ISLAMABAD, Pakistan — Former military ruler Pervez Musharraf was granted bail Monday in a criminal case involving his alleged role in the killing of a radical Islamic cleric during a 2007 siege at a mosque.
The court decision brings Musharraf a step closer to being able to move freely about Pakistan after more than six months of house arrest. Musharraf, who seized power in a 1999 coup and stepped down in 2008, must post two bonds roughly equivalent to $1,000 each. His attorneys said he plans to do so Tuesday.
The former ruler has been under house arrest since April after being charged in a string of cases related to his dictatorship, including alleged involvement in the assassination of former Pakistani prime minister Benazir Bhutto, the killing of Baluch separatist leader Akbar Bugti and detention of Pakistani judges. Over the summer, bail was granted on all those charges.
The court hearing Monday involved a murder charge against Musharraf in connection with his oversight of an eight-day siege at Islamabad’s Red Mosque in 2007, when the military sought to dislodge hard-line Islamic students barricaded inside.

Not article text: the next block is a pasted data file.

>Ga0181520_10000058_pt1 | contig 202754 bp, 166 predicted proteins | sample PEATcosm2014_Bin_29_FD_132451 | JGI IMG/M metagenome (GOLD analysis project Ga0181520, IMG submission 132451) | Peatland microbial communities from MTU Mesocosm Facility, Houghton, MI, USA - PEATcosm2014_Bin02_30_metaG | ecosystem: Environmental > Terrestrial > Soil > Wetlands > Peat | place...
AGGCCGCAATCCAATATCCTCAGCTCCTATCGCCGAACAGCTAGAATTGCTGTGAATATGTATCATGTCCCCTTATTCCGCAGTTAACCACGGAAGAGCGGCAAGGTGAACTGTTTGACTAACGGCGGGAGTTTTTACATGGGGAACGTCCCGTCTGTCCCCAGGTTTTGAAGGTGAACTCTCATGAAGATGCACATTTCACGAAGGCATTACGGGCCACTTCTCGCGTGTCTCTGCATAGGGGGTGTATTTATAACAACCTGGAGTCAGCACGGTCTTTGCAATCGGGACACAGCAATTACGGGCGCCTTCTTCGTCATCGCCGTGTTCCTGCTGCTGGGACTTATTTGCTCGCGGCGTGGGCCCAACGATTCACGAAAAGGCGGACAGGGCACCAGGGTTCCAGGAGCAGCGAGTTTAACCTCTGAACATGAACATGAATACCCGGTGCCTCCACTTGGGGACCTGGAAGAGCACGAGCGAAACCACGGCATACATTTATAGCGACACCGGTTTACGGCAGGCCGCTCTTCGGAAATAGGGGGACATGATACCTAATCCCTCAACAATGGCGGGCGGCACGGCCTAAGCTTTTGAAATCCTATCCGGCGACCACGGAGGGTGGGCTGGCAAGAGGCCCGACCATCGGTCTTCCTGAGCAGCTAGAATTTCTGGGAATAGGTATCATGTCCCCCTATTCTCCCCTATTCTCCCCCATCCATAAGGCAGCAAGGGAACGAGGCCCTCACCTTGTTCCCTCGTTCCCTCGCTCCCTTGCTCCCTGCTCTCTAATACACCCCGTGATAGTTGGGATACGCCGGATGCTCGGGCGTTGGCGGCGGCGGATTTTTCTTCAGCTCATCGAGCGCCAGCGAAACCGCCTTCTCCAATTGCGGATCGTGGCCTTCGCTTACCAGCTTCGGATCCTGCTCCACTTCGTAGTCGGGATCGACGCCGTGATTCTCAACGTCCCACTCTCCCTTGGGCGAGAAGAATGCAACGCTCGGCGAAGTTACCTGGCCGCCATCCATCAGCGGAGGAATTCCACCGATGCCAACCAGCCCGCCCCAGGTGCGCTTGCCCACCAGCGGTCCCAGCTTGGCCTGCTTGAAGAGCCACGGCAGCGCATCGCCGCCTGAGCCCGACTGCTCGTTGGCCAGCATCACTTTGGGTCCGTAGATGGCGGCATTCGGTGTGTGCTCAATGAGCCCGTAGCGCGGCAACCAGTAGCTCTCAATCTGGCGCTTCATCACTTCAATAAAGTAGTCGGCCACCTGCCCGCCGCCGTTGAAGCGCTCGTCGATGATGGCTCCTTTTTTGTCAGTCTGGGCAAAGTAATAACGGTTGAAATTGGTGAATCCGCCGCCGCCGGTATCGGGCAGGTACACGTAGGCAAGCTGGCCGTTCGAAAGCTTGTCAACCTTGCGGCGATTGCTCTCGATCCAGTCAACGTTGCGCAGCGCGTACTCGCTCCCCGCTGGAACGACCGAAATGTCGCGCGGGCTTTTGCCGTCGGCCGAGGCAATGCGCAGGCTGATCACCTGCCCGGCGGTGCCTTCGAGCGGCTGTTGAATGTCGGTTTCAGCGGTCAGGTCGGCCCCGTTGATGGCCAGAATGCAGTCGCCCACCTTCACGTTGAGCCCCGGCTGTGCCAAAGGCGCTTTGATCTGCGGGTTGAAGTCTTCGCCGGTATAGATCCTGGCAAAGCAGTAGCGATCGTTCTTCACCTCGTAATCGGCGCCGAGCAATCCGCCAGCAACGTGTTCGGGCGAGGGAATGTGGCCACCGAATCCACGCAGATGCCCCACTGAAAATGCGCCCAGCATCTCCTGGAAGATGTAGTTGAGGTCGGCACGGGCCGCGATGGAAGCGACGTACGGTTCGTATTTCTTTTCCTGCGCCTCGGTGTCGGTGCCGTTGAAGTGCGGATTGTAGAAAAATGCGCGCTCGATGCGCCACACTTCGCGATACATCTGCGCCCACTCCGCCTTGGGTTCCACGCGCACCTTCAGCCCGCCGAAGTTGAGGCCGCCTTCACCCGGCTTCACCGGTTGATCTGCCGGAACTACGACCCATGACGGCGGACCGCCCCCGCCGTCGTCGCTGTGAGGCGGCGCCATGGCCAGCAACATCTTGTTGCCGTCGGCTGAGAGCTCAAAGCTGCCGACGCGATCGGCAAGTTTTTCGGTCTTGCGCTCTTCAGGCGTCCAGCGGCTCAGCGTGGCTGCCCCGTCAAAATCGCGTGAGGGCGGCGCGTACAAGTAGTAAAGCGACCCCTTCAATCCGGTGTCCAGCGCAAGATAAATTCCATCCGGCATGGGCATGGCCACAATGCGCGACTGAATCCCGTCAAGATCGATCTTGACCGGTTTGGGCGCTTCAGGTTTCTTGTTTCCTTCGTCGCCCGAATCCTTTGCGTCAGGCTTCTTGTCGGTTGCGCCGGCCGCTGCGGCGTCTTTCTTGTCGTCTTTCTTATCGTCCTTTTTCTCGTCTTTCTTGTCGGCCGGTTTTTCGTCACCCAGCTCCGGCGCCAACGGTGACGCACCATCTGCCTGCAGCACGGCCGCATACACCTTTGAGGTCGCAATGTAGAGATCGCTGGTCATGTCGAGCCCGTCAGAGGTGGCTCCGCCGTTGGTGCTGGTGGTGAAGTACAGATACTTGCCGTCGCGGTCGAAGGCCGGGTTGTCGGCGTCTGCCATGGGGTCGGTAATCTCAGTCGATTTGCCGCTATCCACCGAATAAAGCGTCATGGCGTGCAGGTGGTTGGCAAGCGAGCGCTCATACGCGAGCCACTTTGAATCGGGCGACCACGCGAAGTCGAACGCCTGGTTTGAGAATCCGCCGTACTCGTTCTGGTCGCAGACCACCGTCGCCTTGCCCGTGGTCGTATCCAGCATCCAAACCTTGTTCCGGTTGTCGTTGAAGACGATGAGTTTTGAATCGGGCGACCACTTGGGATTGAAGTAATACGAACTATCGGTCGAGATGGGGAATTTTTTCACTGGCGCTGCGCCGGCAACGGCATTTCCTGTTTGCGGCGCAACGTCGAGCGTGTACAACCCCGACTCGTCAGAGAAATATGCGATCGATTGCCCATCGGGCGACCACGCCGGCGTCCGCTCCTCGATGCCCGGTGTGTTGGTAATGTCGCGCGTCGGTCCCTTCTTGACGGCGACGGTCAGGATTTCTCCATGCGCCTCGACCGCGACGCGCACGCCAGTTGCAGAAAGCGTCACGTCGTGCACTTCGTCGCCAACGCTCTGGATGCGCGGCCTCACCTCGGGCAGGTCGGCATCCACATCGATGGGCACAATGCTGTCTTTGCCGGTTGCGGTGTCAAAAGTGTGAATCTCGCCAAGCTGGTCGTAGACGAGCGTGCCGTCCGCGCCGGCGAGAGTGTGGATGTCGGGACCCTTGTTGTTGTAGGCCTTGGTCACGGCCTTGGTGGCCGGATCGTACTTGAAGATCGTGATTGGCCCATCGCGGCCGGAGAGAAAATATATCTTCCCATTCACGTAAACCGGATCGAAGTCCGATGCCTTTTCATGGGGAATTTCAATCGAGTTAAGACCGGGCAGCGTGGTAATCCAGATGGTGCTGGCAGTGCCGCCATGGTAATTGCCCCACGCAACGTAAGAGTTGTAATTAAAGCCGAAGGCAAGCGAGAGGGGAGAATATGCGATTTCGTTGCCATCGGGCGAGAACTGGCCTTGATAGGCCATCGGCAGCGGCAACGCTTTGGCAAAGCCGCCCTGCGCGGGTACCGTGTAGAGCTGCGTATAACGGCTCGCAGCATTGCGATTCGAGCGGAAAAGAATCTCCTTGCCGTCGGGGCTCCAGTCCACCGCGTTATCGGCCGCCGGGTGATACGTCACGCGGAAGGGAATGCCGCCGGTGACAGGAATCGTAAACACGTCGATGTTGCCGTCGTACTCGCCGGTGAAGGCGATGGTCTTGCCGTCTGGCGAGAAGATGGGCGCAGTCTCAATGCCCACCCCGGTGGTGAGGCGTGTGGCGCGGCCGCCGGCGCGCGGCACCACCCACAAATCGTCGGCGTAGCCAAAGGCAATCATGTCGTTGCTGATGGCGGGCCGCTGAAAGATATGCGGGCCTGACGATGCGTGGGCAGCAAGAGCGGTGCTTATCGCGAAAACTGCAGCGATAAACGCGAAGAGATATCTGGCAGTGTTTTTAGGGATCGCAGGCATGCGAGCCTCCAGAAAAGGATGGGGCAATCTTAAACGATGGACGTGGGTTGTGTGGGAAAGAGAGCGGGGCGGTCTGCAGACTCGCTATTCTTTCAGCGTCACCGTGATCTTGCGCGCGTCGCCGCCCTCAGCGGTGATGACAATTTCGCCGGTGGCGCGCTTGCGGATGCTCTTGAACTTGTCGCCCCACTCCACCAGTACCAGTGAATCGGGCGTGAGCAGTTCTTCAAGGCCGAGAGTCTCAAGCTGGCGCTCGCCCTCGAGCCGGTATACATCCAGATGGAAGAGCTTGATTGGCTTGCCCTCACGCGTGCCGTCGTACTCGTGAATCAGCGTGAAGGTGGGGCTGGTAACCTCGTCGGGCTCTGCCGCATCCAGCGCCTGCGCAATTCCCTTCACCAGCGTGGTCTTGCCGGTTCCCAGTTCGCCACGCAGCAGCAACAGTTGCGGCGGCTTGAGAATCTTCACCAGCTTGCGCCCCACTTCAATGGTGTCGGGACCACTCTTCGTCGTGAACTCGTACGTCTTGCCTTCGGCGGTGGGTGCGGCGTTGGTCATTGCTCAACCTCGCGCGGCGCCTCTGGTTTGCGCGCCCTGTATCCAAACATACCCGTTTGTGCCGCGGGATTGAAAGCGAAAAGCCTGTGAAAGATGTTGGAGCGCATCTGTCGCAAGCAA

The students had been terrorizing the city, targeting music stores, alleged brothels and massage parlors as part of an anti-vulgarity campaign, the government said.
About 100 people were killed in the siege, including cleric Abdul Rashid Ghazi. Prosecutors say Musharraf recklessly deployed security forces, but his attorneys argue that his role in the matter was limited.
“My client is a free man now, as he has been granted bail in the last case against him,” Ilyas Siddiqi, Musharraf’s attorney, told reporters. “Musharraf was granted bail because no proof of his involvement in the killing of Abdul Rashid Ghazi could be found.”
Musharraf has been detained at his home on the outskirts of Islamabad for months. Even with bail, his travels probably will remain limited. Under the orders of the Pakistani government, he is not allowed to leave the country. Musharraf also is facing death threats, including from Taliban militants.
Musharraf returned to Islamabad in March after years of self-imposed exile. He has vowed to remain in Pakistan and has said he may reenter politics.
“He will face all the cases, as he has been doing until now,” said Afshan Adil, a member of Musharraf’s legal team.
Tim Craig contributed to this report.